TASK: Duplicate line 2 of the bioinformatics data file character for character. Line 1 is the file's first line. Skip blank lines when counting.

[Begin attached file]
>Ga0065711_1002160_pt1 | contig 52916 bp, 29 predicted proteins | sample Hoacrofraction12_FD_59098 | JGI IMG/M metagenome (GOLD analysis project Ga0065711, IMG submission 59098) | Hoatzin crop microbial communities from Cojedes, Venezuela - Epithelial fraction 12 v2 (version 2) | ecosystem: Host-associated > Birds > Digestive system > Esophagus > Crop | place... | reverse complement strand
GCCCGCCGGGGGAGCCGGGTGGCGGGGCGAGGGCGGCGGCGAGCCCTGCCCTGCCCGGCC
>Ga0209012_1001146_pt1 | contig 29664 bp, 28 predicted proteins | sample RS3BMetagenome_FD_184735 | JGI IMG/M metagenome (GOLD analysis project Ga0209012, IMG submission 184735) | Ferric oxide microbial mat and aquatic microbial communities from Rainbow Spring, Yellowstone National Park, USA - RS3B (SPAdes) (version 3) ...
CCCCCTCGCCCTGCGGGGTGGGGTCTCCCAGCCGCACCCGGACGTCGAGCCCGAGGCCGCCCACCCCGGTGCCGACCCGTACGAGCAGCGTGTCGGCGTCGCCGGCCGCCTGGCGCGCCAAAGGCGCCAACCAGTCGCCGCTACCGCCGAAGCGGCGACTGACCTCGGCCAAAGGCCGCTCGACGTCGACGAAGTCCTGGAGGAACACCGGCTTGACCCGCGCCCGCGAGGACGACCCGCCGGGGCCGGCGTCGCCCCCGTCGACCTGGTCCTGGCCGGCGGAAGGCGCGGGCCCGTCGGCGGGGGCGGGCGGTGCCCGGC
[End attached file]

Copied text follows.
GCCCGCCGGGGGAGCCGGGTGGCGGGGCGAGGGCGGCGGCGAGCCCTGCCCTGCCCGGCC